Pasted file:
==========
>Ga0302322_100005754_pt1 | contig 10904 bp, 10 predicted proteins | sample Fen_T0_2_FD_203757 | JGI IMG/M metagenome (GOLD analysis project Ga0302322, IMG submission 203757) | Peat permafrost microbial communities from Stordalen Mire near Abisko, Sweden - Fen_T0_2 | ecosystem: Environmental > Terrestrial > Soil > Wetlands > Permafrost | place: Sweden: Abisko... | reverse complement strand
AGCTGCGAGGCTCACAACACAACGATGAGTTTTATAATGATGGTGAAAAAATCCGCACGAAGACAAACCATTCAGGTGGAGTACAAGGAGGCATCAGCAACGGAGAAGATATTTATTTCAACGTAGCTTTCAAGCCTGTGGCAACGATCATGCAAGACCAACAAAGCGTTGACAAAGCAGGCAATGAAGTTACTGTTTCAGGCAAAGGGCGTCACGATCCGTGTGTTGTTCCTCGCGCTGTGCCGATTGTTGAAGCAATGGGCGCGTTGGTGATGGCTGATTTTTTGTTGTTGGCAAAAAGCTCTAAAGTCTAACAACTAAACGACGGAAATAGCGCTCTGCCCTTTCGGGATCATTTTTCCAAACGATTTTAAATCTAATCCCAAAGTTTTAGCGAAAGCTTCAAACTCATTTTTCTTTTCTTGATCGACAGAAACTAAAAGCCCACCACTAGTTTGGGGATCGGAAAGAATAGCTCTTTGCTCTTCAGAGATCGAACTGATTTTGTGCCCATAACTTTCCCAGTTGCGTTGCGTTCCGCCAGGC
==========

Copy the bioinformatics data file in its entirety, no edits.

>Ga0302322_100005754_pt1 | contig 10904 bp, 10 predicted proteins | sample Fen_T0_2_FD_203757 | JGI IMG/M metagenome (GOLD analysis project Ga0302322, IMG submission 203757) | Peat permafrost microbial communities from Stordalen Mire near Abisko, Sweden - Fen_T0_2 | ecosystem: Environmental > Terrestrial > Soil > Wetlands > Permafrost | place: Sweden: Abisko... | reverse complement strand
AGCTGCGAGGCTCACAACACAACGATGAGTTTTATAATGATGGTGAAAAAATCCGCACGAAGACAAACCATTCAGGTGGAGTACAAGGAGGCATCAGCAACGGAGAAGATATTTATTTCAACGTAGCTTTCAAGCCTGTGGCAACGATCATGCAAGACCAACAAAGCGTTGACAAAGCAGGCAATGAAGTTACTGTTTCAGGCAAAGGGCGTCACGATCCGTGTGTTGTTCCTCGCGCTGTGCCGATTGTTGAAGCAATGGGCGCGTTGGTGATGGCTGATTTTTTGTTGTTGGCAAAAAGCTCTAAAGTCTAACAACTAAACGACGGAAATAGCGCTCTGCCCTTTCGGGATCATTTTTCCAAACGATTTTAAATCTAATCCCAAAGTTTTAGCGAAAGCTTCAAACTCATTTTTCTTTTCTTGATCGACAGAAACTAAAAGCCCACCACTAGTTTGGGGATCGGAAAGAATAGCTCTTTGCTCTTCAGAGATCGAACTGATTTTGTGCCCATAACTTTCCCAGTTGCGTTGCGTTCCGCCAGGC